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March 31, 2023

The Severing

the severing.jpeg

Mark Pellington - 2022
Kino Lorber

While Mark Pellington has been credited as the director, The Severing probably is best understood as a collaborative work outside the scope of Pellington's narrative films. Describing this as a dance film does not quite fit. Perhaps calling this performance art on film comes a little closer. Although the concept of expressing grief and loss originated with the filmmaker, the performances are the work of choreographer Nina McNeely. While McNeely's name may not be familiar, cinephiles would be familiar with her work as the choreographer of that manic dance filmed in a single extended take in Gaspar Noe's Climax.

The dancers appear almost nude, bruised and bloody, as if dragged through coal dust. The dances, as such, are small vignettes with some superimposed texts or titles. The physical contortions are simultaneously amazing and almost painful to watch. On the soundtrack is a barely intelligible voice that resembles the squawk from a barely working drive thru system. The dances are abstract expressions of feelings. The film may have been shot on a set, but appears to have been done in an abandoned factory. Pellington has stated that he was inspired by the collaboration of Wim Wenders with choreographer Pina Bausch for the film Pina. Maybe it was quite unintended regarding artistic influences, but The Severing struck me as a work having its roots in The Living Theater's Paradise Now. The pioneering Living Theater created ensemble work that was an expression of political rebellion, with an ensemble that was nearly nude. This was well over fifty years ago - I saw them in their return to the United States tour in 1968. It is only because The Severing is on film that it is arguably less confrontational.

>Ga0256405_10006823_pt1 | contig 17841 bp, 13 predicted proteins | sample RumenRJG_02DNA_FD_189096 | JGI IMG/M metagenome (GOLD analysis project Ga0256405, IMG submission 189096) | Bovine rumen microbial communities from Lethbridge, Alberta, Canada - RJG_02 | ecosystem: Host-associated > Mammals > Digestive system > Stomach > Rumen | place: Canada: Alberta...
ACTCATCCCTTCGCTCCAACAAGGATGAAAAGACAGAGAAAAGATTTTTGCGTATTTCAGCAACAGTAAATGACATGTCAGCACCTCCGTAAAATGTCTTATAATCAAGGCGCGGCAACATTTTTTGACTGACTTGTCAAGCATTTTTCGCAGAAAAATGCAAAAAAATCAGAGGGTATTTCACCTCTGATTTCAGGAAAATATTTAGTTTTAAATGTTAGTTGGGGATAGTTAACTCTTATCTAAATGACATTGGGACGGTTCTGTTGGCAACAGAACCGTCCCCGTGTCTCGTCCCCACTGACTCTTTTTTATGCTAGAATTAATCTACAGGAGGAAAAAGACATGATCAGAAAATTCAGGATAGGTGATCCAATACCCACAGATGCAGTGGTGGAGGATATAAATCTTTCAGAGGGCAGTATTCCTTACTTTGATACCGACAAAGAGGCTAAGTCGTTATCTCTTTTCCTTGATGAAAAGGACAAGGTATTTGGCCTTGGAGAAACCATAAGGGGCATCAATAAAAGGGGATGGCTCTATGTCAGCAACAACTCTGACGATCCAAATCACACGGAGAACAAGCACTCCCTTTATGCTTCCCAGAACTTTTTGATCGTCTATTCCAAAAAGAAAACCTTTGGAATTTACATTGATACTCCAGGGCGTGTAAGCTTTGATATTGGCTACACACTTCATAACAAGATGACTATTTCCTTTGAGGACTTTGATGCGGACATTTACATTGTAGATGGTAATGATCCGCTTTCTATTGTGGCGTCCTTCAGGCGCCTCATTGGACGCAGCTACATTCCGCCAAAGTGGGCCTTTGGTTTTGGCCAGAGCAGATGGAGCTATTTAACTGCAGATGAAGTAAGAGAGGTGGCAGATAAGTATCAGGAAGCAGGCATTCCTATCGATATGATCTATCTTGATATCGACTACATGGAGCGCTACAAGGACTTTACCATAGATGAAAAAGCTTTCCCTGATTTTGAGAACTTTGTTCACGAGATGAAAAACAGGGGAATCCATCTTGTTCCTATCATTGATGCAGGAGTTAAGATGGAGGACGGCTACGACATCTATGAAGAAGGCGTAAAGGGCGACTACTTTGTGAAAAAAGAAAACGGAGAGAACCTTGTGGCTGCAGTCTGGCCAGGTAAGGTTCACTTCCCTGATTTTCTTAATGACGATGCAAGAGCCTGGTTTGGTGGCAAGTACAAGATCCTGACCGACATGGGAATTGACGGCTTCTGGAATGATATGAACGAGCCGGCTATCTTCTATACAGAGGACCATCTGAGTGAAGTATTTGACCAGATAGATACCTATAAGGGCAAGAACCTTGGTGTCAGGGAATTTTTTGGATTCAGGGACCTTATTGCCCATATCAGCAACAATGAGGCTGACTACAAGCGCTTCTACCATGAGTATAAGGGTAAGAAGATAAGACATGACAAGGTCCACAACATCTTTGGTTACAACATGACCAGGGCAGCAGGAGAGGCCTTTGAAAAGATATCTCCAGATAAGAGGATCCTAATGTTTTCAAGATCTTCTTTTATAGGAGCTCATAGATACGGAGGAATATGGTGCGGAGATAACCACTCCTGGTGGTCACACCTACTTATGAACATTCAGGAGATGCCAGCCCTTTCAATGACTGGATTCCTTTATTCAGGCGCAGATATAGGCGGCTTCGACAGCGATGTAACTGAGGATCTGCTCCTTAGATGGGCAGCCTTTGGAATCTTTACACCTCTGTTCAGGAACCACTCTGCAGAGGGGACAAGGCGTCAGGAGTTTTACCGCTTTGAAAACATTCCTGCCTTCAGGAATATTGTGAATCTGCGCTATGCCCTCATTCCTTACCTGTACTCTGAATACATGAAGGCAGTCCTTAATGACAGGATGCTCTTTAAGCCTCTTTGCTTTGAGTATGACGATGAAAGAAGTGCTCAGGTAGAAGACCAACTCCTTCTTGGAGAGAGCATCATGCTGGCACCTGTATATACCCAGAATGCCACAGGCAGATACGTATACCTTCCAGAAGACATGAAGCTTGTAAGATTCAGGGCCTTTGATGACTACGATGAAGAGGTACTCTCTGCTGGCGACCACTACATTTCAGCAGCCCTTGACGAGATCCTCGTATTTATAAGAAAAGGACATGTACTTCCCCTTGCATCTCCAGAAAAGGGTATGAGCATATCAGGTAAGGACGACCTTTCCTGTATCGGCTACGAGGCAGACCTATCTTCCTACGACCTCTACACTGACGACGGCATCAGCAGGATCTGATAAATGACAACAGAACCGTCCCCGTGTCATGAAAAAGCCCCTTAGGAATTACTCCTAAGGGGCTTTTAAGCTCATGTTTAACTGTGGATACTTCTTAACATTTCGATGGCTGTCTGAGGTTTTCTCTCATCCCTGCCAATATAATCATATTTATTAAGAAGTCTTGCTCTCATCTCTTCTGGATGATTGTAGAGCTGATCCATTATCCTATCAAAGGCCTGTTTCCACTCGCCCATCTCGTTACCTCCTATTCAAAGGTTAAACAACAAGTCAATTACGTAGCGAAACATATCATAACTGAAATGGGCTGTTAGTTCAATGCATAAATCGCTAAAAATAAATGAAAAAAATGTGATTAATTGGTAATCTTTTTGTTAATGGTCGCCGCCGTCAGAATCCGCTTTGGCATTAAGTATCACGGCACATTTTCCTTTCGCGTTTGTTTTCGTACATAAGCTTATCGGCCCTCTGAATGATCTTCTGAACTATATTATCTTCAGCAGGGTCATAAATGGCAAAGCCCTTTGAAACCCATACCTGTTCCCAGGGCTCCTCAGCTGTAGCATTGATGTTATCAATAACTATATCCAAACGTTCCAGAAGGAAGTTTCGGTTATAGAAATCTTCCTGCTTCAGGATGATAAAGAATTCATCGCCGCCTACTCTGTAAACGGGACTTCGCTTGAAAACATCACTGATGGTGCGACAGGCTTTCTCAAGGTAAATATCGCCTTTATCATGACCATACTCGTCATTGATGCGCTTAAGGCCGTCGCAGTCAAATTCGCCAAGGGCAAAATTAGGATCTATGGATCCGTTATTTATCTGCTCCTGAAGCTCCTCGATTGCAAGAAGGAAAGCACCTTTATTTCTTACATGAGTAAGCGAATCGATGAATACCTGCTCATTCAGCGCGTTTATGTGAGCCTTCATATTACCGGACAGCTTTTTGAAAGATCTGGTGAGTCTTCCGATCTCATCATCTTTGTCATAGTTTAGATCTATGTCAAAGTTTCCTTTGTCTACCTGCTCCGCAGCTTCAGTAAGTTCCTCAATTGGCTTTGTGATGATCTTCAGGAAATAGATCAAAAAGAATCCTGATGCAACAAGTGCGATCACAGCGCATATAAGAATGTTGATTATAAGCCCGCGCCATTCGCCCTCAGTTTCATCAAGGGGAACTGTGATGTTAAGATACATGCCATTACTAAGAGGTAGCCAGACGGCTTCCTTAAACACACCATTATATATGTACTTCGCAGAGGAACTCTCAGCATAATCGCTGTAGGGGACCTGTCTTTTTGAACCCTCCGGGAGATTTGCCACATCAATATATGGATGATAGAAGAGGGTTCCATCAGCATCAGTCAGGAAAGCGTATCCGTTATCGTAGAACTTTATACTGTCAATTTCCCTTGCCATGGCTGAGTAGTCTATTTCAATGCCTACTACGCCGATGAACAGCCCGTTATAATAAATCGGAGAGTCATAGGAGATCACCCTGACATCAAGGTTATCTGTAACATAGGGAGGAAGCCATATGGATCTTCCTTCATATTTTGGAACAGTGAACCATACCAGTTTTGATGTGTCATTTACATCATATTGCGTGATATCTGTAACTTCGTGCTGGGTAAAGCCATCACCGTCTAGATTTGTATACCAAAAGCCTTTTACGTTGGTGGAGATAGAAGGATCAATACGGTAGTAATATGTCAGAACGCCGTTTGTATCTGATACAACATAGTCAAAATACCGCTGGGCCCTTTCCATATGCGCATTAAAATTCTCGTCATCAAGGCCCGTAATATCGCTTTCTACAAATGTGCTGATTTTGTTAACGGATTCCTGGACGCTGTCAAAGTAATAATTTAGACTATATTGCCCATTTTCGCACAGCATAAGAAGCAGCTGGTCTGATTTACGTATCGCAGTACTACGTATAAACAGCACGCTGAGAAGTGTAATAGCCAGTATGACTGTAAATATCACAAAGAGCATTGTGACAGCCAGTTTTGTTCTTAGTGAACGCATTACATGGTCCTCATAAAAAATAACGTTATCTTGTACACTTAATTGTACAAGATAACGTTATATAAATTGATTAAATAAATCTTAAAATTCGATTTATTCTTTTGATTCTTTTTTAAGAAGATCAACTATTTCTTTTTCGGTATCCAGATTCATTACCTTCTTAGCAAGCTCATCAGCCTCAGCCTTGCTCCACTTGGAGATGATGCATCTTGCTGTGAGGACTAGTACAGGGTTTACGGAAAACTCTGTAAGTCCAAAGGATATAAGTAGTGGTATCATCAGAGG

Returning back to the film as a collaborative work, this brings up questions on how one judges dance, or performance art, on film? A finer point - how does one film dance? I have had my own experience as a videographer documenting performances on behalf of several local choreographers. Since dance and performance usually involve the whole body, the act of filming dance can reshape and redirect that performance. Pellington cuts in to show the movement of a single hand, or shift the focus to a dancer in the background. Even the placement of the dancer within the frame can make a difference. Most of the performances are of one or two dancers. The illumination of the dancers with what appeared to be available light emphasizes mood over performance.

The Severing has its antecedents albeit not all widely known. I would still give Mark Pellington credit for trying something that may well have been artistically outside of his own comfort zone as well as that of the audience.

The Severing is currently available in select screenings at specialized venues.

Posted by Peter Nellhaus at March 31, 2023 05:01 AM